How NaNoWriMo has gone for me:
Last days of October: Getting in the right mindset.
Most of October I did not devote to planning my November novel story. Some refer to October as NaNoPlanMo, for the time alloted to get the logistics of their story out so as to focus on just writing in November. The last week of October I worked at stirring up my creativity and hammering out the ideas that had been swirling around in my head. It was productive. I bought another Moleksine notebook (because I’m obsessed with them). This one was with blank pages to let me just write whatever and not be hindered by imposing ruled lines.
Living in Ohio, the land of trees and a gazillion political ads, we were not affected as severely by Superstorm Sandy, but there were plenty of power outages caused by the strong winds, downed trees and powerlines, and plenty of rain. The days I was to go to work after the weekend, I found myself with more time to stew in storymaking. My job was out of power so I didn’t go in. Instead of lazing around, I decided to continue on the streak of creativity I’d been riding on over the weekend. I created a writing atmosphere. I got my cup of chamomile tea, began watching season 1 Downton Abbey to chill my nerves, and then spent the rest of the day writing, coloring, and reading to the magically beautiful DA soundtrack. I copied quotes to motivate myself I brainstormed, I drew. For two rainy days I lost myself in the feel of being creative.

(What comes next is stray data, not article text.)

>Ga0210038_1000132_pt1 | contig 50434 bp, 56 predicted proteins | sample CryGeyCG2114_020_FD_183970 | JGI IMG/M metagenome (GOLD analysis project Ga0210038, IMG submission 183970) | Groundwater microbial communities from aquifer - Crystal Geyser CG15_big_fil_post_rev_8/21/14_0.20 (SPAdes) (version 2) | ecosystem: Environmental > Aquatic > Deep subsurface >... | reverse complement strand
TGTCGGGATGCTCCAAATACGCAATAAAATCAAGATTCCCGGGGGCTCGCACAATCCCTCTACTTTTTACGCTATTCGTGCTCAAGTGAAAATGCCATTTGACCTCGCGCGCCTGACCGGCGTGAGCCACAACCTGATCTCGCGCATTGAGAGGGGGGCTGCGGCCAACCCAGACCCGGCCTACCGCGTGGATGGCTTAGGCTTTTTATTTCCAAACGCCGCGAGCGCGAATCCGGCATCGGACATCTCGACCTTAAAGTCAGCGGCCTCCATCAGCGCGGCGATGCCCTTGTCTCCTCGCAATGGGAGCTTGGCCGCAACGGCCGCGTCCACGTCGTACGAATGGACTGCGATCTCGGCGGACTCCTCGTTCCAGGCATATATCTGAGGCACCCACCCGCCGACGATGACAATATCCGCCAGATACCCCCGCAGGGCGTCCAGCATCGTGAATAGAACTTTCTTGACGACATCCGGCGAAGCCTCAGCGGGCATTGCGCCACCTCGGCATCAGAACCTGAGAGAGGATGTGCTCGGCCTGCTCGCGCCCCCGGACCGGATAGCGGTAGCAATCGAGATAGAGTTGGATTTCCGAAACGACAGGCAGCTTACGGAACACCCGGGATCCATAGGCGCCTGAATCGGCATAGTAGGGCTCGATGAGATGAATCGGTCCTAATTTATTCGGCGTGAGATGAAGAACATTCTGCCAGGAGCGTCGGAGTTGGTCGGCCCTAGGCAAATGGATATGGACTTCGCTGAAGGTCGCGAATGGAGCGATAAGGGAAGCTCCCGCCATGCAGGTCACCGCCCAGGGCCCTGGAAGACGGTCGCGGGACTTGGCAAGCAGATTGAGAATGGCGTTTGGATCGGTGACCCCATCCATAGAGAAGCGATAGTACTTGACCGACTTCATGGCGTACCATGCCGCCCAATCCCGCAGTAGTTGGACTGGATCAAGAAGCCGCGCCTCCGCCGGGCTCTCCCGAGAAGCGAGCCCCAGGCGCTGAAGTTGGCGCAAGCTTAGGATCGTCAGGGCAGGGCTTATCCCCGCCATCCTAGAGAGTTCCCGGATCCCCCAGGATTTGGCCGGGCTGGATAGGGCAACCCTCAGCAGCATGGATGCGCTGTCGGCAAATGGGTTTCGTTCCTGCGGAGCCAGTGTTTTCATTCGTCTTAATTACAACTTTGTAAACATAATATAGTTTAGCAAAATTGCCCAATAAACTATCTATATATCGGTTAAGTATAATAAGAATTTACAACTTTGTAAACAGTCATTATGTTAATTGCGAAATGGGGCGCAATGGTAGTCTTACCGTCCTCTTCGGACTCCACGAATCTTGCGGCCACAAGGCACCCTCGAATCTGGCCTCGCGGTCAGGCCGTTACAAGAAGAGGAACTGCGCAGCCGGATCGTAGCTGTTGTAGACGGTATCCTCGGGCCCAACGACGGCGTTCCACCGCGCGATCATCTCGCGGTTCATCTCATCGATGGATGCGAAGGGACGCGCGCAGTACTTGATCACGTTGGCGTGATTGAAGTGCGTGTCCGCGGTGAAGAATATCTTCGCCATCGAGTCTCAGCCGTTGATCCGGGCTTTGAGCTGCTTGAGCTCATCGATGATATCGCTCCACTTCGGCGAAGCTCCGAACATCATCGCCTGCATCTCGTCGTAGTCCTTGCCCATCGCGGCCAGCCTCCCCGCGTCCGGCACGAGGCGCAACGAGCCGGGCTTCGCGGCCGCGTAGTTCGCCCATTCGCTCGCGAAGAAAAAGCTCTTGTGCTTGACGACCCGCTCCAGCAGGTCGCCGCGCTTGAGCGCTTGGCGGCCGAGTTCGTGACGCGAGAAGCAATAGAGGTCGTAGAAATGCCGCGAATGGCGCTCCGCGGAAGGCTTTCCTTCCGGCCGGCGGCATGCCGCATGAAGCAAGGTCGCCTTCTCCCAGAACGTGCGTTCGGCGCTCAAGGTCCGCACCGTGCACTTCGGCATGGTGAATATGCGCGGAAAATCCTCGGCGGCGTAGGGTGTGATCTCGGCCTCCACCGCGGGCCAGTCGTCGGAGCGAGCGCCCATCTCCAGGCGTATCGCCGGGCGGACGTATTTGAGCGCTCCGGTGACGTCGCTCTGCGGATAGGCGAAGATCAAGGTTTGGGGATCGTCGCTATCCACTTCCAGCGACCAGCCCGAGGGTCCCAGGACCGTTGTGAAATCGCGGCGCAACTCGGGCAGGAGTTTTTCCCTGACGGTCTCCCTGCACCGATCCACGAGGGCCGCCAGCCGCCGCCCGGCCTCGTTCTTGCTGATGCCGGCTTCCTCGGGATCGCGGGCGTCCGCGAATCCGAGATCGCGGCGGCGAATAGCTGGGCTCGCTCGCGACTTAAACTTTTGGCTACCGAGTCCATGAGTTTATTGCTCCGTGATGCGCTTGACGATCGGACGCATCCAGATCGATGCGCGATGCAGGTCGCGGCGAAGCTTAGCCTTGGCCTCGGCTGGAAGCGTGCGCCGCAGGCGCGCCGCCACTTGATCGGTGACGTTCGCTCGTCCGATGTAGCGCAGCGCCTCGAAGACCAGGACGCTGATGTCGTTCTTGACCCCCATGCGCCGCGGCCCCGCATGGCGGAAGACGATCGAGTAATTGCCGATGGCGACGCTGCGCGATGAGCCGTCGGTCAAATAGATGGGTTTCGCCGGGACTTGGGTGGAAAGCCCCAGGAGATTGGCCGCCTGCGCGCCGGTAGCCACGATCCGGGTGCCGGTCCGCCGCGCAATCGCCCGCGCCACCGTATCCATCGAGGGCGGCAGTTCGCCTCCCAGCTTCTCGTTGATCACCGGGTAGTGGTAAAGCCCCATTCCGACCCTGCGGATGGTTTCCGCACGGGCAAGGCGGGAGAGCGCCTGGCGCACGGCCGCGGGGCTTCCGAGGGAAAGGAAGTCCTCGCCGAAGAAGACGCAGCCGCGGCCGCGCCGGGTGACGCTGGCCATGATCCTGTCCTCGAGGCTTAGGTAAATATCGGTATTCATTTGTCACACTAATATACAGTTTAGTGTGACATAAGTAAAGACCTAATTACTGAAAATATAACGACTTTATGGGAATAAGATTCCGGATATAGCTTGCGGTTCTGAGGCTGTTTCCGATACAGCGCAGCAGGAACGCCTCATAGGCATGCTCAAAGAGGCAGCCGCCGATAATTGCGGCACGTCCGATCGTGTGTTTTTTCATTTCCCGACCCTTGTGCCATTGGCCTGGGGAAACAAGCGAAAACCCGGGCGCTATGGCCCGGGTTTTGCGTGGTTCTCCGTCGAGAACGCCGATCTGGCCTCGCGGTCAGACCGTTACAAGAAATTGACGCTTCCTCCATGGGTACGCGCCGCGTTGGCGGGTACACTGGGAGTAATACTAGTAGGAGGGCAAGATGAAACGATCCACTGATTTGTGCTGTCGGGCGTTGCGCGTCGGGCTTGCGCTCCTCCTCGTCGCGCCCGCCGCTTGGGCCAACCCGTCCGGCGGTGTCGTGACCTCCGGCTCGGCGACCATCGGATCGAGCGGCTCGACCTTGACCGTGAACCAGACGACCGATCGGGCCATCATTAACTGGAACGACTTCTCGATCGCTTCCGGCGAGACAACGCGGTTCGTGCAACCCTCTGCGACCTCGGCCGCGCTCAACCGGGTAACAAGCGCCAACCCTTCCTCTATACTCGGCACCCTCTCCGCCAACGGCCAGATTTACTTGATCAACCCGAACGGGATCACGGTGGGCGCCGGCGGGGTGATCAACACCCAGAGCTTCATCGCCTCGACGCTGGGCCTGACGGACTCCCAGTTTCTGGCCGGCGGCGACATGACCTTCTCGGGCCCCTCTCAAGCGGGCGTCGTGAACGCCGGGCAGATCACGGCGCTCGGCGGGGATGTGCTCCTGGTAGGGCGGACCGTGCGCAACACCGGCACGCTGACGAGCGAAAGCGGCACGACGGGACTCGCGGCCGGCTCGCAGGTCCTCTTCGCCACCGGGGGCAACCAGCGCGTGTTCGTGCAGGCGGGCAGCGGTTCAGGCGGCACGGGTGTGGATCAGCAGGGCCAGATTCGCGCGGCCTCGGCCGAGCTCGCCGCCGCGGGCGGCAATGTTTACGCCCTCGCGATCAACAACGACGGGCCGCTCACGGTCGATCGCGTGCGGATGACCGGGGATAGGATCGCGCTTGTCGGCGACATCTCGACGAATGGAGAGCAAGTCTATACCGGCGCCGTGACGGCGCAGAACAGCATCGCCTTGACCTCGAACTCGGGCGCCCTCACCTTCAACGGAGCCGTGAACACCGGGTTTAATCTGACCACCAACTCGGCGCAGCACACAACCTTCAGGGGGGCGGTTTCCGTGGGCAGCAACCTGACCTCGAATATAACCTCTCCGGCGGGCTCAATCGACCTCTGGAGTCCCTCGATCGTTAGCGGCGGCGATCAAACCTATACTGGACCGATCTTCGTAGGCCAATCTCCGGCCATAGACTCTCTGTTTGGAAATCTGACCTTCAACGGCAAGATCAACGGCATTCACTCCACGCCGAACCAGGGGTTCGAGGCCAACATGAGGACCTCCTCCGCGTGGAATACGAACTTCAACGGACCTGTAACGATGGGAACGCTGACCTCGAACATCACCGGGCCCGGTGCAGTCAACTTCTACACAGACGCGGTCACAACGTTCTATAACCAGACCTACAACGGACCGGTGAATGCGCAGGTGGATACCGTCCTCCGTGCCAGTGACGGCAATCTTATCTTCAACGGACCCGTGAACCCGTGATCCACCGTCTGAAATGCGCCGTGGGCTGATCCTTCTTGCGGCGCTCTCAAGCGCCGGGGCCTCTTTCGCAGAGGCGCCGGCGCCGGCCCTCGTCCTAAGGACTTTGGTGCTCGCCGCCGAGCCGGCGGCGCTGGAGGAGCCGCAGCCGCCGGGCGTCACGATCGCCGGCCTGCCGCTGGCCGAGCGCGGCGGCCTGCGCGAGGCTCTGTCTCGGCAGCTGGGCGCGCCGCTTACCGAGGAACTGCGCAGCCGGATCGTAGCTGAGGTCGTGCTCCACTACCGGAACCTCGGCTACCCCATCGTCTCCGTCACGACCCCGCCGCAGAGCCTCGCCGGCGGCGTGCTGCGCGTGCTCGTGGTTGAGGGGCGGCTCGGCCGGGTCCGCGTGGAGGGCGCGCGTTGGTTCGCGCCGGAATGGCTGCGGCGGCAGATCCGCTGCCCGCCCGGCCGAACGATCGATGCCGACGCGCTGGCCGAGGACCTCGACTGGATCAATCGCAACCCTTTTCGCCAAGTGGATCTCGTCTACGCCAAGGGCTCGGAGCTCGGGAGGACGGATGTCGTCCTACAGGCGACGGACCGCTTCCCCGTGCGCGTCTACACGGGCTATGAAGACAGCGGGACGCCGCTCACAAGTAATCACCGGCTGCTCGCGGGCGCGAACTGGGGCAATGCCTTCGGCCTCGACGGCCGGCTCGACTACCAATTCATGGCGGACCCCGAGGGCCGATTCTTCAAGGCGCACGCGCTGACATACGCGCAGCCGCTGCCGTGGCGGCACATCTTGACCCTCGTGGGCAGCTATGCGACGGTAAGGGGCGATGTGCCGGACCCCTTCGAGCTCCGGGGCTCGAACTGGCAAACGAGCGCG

NaNoWriMo Day 1: Awesome.
Still energize by my writing flow, I went to work. After two days closed, everyone worked hard to get back on track and be productive. It was a great energy to continue in such focus even at work. And there was an interesting break when the power went back out. But it came on again and nothing could knock my good mood.
After work I shut myself in my room to begin writing. And I wrote. I jumped around from different scenes. My first sentence was not a true and good first sentence to a book, but I didn’t care I just kept creating, focusing on getting to 1,667 words. Halfway there, I grew tired from all the hard work of that morning and the concentration at my computer. I napped. And what a great thing naps are! When I woke up, I kept at my writing pace rejuvenated and by the evening I had over 1,900 words. I was surprised and pleased with the ease I could get words out there. After years of school making myself produce as many words that had to be perfect for a grade, writing for the fun of it was easy. And then…